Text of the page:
Thursday, December 22, 2011

The Commission’s energy roadmap is a missed opportunity

by Stephen Tindale

The European Commission recently published its 'Energy Roadmap 2050'. The paper begins by repeating the EU's commitment to reduce greenhouse gas emissions by 80-95 per cent (against 1990 levels) by 2050, and highlights the 2020 greenhouse gas, renewable and energy efficiency targets. It then acknowledges that "there is inadequate direction as to what should follow the 2020 agenda. This creates uncertainty among investors, governments and citizens".

The Commission is right to accept the need to set policies beyond 2020, since energy investments are inherently expensive and long term. But the rest of the paper does not propose a clear direction. It simply outlines seven possible scenarios: a reference scenario; current policy initiatives; and five different scenarios involving decarbonisation. The roadmap ends by acknowledging that "the next step is to define the 2030 policy framework" and promising proposals next year on the internal market, renewable energy and nuclear safety.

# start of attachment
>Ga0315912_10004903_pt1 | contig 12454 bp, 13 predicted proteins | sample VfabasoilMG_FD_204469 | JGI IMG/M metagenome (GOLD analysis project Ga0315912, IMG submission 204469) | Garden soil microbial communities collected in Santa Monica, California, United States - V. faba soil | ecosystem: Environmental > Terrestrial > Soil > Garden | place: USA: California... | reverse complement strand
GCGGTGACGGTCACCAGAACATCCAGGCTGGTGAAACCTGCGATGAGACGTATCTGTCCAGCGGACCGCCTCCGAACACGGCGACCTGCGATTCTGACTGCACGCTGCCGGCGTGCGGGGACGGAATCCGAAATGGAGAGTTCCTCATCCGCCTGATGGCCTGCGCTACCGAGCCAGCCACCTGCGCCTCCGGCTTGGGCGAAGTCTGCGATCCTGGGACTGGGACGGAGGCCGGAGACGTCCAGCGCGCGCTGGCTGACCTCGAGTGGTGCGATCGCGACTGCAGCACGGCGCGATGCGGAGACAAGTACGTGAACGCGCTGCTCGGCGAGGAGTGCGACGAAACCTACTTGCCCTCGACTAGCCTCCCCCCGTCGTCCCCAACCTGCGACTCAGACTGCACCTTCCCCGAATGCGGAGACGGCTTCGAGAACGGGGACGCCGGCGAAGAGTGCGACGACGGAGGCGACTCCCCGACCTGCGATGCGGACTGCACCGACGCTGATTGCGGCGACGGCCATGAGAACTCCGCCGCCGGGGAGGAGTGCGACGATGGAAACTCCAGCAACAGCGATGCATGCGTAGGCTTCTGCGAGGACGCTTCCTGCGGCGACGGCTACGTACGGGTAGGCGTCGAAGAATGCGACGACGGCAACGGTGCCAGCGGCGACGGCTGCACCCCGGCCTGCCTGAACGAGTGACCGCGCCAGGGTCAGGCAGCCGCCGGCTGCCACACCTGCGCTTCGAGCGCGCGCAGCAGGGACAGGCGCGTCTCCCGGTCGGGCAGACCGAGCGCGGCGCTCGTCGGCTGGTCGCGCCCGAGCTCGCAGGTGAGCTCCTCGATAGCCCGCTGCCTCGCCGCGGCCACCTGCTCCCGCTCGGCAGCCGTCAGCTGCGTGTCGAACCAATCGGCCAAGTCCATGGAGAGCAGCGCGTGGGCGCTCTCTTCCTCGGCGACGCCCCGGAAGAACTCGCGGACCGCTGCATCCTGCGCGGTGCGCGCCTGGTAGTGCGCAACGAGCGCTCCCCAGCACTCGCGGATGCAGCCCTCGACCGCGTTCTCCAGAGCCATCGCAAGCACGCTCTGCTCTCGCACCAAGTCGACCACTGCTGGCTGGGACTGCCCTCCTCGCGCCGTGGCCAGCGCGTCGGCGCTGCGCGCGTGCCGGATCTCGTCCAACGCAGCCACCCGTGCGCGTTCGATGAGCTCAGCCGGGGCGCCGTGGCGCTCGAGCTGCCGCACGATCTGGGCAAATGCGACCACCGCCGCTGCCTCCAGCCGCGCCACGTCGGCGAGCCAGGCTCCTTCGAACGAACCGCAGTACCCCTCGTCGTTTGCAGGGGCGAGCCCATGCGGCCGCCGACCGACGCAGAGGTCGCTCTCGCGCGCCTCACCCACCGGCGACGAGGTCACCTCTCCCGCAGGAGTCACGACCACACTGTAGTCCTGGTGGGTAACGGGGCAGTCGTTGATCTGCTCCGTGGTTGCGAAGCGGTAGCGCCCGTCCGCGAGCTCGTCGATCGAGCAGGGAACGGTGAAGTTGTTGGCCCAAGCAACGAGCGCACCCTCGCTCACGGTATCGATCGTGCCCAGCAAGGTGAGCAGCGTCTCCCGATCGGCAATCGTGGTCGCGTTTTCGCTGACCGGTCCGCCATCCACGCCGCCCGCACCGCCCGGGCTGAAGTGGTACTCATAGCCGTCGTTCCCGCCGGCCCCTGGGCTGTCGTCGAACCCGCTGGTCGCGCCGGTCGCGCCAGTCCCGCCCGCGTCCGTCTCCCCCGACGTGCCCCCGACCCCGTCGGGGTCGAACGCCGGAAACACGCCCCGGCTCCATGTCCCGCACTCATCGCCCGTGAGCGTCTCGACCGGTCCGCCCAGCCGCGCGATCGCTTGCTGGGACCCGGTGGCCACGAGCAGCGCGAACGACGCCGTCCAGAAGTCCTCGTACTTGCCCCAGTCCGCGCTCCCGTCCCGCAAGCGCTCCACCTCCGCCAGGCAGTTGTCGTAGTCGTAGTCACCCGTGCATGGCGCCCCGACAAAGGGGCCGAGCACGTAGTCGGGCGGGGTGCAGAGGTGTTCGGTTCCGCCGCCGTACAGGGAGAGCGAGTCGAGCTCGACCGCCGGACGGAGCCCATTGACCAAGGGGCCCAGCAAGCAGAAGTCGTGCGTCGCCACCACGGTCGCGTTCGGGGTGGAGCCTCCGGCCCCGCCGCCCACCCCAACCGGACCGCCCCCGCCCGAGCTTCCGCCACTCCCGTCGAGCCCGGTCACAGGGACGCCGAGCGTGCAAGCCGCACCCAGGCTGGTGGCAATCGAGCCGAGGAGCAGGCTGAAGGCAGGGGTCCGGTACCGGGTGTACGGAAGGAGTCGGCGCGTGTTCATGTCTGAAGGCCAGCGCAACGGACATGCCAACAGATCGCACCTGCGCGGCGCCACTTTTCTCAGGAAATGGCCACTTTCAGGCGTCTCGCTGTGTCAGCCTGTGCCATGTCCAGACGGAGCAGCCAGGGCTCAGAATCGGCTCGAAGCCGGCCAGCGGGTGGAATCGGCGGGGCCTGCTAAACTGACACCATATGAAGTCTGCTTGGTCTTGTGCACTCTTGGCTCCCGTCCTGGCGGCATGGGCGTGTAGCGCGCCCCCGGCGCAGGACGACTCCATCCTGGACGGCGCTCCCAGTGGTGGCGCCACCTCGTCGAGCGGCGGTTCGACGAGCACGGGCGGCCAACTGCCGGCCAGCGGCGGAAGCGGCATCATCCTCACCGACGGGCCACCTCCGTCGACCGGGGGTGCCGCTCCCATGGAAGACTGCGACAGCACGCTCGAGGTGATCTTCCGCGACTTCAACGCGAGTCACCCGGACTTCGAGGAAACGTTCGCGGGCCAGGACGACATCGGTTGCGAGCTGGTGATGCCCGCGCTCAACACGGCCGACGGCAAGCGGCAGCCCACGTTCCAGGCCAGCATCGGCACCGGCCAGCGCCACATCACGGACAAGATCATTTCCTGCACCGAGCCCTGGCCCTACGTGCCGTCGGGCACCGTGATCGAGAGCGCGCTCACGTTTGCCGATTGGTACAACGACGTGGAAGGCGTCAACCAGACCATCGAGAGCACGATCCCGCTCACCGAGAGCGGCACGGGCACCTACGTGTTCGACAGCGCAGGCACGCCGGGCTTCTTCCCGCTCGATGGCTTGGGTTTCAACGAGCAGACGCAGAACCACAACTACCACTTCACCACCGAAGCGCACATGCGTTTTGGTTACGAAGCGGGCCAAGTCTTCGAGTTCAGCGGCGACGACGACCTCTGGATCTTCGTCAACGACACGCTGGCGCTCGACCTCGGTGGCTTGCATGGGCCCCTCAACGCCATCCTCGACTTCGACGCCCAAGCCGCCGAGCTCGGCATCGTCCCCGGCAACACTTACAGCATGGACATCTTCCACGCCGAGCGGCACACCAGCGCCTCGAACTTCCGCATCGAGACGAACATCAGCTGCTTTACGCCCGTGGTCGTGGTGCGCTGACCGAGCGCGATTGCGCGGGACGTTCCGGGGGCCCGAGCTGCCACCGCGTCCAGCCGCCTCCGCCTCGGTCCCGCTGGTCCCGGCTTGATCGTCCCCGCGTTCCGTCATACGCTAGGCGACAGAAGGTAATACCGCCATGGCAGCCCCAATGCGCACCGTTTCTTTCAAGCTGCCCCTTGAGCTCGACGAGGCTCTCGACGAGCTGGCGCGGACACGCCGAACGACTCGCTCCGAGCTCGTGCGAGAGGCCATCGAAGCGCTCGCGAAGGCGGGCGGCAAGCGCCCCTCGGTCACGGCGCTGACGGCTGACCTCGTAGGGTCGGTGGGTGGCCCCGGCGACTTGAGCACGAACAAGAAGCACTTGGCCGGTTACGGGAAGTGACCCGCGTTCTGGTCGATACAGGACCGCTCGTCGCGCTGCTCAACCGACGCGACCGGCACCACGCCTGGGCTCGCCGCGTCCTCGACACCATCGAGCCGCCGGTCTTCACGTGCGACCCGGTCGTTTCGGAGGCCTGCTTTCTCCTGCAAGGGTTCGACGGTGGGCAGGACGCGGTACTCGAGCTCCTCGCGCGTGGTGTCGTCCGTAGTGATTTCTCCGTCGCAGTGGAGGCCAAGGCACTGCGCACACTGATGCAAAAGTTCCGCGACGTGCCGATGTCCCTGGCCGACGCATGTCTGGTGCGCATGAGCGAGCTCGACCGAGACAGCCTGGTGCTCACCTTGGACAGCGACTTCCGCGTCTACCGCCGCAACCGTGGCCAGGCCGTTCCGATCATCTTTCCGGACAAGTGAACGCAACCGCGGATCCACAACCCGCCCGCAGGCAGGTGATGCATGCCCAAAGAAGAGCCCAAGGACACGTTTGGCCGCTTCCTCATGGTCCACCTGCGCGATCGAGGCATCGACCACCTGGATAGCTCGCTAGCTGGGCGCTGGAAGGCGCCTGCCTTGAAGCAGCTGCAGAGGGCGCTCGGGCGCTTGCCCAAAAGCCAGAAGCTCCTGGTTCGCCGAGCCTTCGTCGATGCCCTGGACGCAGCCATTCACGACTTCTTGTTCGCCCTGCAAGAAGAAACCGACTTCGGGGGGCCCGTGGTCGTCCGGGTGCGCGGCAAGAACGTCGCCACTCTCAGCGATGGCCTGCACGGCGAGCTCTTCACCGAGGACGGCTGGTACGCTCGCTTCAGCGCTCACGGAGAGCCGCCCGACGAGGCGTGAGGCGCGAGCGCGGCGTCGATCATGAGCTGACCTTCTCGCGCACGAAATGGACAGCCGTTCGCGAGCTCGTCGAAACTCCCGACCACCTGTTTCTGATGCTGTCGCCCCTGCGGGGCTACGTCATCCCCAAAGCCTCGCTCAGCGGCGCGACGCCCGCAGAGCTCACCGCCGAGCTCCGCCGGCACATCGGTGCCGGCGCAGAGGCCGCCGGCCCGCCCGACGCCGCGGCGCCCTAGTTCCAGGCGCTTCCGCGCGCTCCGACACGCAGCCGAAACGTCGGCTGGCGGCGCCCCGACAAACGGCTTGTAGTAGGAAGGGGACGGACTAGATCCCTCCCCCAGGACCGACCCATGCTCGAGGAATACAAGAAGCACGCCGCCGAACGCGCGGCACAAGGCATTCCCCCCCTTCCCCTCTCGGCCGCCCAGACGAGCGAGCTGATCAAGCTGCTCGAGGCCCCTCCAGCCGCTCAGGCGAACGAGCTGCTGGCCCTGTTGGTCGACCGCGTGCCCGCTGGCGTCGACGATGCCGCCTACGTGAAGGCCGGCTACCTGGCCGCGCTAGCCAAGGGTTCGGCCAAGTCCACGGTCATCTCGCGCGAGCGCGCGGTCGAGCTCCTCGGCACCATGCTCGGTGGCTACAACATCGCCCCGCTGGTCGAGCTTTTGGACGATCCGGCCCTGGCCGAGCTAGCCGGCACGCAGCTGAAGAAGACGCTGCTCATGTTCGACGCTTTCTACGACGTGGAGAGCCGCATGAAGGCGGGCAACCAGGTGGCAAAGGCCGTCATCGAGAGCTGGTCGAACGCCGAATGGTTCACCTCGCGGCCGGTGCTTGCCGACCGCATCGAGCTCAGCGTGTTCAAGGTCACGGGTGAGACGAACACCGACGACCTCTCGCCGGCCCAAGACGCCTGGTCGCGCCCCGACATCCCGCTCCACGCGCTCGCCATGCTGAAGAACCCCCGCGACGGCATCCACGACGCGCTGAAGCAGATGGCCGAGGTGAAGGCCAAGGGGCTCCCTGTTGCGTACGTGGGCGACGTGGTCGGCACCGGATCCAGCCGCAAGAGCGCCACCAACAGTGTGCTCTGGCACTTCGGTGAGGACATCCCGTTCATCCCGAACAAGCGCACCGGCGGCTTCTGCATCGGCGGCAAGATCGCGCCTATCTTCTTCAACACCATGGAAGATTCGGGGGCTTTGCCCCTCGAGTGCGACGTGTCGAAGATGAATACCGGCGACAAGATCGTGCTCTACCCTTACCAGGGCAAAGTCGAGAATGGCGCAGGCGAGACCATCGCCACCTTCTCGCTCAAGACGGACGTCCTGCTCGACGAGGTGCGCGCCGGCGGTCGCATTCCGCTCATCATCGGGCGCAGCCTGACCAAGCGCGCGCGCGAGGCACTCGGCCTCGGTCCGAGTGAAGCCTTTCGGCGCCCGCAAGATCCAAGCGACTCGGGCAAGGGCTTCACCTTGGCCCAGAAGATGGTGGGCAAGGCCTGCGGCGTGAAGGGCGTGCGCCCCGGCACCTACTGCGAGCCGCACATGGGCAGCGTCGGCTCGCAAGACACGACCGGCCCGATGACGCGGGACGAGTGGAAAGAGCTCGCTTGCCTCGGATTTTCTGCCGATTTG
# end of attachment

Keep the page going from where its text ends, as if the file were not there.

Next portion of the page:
This is a missed opportunity. The Commission's role is to make policy proposals and it should have spent 2011 preparing these. It should also have published a list of measures which it considers to be the key priorities for 2012.